The sports camp decision
Which type of program is right for your child?
Courtesy of the American Camp Association, New York & New Jersey
“Sports camps” can range from places where kids of all ages enjoy physical activities to intense boot camps in a specific sport. Research is the key to choosing the right sports camp for your child, and the sooner you start, the better. Camp directors advise parents and campers to investigate several camps before choosing.
What is the goal?
“If they want to spend their entire summer playing tennis every single day, that’s great and there’s a camp for that,” says Susie Lupert, executive director of the American Camp Association, New York and New Jersey. “If they want to have a more general experience but they are very sporty, there is also a camp for that.”
Introducing younger kids to many sports allows them to find out what they like best. “Our day camp for 8- to 12-year-olds has 35-minute sessions where they are going to get tennis lessons, swim, play basketball, Wiffle ball, soccer and other sports,” explains Dave Szaroleta, director of Sanford Camps in Hockessin, DE. After an introduction, many campers join one of the weeklong Sanford programs devoted to a particular sport.
Area colleges offer a variety of sports camps. Some appeal to varsity-level high school athletes. “Most of our coaches are going to run at least one camp during the summer where they might find a diamond in the rough or the type of kid they may be interested in recruiting down the road,” says Mike Mahoney, director of athletic communications at the University of Pennsylvania.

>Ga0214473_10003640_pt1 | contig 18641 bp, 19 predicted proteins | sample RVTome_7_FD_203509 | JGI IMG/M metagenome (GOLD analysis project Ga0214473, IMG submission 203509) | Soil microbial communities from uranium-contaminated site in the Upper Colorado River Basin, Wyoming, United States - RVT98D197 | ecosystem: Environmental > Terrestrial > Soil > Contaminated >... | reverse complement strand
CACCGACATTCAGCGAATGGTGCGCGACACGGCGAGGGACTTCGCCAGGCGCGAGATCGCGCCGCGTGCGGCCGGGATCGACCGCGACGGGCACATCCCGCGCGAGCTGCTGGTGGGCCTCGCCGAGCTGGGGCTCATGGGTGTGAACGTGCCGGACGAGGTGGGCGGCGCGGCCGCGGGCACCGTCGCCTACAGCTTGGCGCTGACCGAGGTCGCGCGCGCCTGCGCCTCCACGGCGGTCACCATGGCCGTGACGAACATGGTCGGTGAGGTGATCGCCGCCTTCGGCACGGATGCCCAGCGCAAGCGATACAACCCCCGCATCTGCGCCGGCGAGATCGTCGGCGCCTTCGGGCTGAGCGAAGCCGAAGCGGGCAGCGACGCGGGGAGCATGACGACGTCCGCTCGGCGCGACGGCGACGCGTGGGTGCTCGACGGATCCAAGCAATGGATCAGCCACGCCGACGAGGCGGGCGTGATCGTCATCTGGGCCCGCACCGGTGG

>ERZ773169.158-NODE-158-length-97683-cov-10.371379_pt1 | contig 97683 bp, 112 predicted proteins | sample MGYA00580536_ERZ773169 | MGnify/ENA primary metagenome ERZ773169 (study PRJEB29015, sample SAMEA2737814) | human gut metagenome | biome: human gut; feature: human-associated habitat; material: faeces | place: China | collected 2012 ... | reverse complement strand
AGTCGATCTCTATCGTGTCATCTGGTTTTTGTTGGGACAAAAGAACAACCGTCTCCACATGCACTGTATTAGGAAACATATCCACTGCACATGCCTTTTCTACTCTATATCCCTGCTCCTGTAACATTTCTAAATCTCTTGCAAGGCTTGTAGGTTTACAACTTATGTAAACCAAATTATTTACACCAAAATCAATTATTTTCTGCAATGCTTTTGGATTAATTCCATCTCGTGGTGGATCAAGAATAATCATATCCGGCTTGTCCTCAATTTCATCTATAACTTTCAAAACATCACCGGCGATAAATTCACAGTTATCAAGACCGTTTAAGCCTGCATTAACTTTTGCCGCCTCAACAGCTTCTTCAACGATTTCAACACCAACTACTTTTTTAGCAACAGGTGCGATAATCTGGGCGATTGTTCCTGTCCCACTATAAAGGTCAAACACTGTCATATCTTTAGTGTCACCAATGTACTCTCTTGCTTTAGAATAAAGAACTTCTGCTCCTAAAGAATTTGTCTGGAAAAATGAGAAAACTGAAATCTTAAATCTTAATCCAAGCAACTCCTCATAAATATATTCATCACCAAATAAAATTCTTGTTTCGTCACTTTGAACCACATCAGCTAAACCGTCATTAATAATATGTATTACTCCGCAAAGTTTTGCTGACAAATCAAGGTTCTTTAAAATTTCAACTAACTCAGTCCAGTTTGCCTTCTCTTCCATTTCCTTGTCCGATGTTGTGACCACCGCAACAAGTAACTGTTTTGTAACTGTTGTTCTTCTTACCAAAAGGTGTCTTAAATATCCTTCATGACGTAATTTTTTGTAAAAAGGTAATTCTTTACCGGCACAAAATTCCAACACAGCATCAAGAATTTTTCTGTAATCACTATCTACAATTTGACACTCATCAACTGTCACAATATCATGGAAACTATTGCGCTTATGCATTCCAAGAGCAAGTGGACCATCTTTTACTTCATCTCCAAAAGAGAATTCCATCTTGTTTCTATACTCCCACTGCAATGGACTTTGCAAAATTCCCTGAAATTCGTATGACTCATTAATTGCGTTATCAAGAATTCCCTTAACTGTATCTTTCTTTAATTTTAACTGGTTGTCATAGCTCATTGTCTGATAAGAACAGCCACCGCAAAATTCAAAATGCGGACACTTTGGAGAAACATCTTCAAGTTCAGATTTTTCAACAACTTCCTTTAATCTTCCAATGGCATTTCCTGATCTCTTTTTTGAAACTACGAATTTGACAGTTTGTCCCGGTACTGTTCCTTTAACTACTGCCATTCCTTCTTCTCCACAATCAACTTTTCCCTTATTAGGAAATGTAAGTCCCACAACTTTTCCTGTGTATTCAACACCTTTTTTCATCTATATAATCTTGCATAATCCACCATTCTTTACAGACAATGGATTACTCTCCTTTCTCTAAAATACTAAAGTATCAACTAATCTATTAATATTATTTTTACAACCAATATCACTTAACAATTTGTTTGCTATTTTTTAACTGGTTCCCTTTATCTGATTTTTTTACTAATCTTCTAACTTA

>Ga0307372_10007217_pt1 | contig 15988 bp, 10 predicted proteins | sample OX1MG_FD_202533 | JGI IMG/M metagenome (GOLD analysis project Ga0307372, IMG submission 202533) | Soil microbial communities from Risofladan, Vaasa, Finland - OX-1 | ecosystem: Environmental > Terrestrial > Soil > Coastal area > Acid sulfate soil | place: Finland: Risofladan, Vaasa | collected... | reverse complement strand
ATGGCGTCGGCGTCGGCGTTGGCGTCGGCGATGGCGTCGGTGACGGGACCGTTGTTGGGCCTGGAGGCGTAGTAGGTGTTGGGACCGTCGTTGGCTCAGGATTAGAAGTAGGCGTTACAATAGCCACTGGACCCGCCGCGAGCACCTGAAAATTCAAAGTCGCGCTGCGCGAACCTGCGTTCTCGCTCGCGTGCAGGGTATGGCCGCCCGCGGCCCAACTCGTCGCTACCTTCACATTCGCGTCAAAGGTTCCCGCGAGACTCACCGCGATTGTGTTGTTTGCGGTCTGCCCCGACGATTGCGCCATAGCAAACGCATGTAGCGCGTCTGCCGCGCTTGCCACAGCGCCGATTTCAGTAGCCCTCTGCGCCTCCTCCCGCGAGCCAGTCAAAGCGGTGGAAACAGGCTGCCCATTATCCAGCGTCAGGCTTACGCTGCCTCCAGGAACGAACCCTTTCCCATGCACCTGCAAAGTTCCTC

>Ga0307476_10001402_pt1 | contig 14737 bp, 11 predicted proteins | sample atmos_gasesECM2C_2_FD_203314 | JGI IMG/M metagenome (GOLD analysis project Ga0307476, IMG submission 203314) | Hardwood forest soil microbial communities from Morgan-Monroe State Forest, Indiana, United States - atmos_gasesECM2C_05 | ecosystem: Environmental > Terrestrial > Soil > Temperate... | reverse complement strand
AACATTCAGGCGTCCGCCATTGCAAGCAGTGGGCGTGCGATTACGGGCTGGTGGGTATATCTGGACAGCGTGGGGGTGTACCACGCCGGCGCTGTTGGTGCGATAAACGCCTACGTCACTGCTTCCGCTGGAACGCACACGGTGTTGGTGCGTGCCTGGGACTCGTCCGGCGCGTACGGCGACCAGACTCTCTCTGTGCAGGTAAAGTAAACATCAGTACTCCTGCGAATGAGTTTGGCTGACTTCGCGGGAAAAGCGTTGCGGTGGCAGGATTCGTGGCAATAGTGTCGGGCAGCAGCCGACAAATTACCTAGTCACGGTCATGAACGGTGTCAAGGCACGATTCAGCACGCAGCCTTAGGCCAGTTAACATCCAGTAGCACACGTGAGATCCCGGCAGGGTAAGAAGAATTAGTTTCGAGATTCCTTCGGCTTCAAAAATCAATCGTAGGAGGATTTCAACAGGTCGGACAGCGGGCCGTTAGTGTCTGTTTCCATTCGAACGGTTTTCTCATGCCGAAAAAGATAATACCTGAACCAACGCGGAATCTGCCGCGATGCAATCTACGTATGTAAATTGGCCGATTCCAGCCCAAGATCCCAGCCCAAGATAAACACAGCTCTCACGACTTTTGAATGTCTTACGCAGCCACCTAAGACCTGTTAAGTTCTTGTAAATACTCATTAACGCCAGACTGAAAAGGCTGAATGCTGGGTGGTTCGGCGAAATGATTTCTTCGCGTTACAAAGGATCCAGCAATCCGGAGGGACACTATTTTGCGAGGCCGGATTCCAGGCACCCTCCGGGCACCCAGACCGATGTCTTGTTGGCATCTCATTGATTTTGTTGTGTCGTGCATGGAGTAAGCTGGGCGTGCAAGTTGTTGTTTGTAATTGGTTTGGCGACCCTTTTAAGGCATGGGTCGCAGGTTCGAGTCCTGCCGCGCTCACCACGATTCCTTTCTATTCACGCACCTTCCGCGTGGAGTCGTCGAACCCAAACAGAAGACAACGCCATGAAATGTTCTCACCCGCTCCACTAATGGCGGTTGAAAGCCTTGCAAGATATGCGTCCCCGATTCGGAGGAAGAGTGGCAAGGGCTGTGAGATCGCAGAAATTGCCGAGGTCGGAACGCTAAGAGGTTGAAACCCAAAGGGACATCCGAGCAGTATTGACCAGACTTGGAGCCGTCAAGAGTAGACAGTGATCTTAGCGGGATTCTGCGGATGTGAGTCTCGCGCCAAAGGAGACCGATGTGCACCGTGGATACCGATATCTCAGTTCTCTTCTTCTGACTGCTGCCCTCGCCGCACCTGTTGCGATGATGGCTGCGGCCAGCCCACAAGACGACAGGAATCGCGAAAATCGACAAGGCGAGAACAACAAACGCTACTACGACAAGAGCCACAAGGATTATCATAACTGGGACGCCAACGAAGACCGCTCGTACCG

In addition to camp type, you must decide how many weeks to enroll your child and whether a day or residential camp is best. Costs can range from $200 a week to $10,000 for the summer.
Talk to the directors
It’s best to visit the camp the summer before your child will be enrolled, so you can actually see it in progress. Talk to the director about your child’s interests and abilities. When you find the right fit, don’t delay. “There are limits on how many people can get into the camps,” Mahoney points out.
If you aren’t able to plan a year ahead, “many directors will come and do a home visit,” says Lupert. “They will show you a slide show and speak directly with your child about what the expectations are of the camp.”
Mistakes parents make
Be sure your child is included in the decision-making and knows what to expect. Lupert cautions, “We have spoken to families who sent a child to a certain camp because they thought their kid was really into sports,” but the camp was more competitive or difficult than the child expected.
It’s also important to think about how independent your child is and, especially for residential camps, how comfortable he will be on his own. For some children, going away with a friend is an easier experience than being alone. “Age is irrelevant,” says Lupert. “It really is about the maturity of your child.”
Terri Akman is a contributing writer to MetroKids.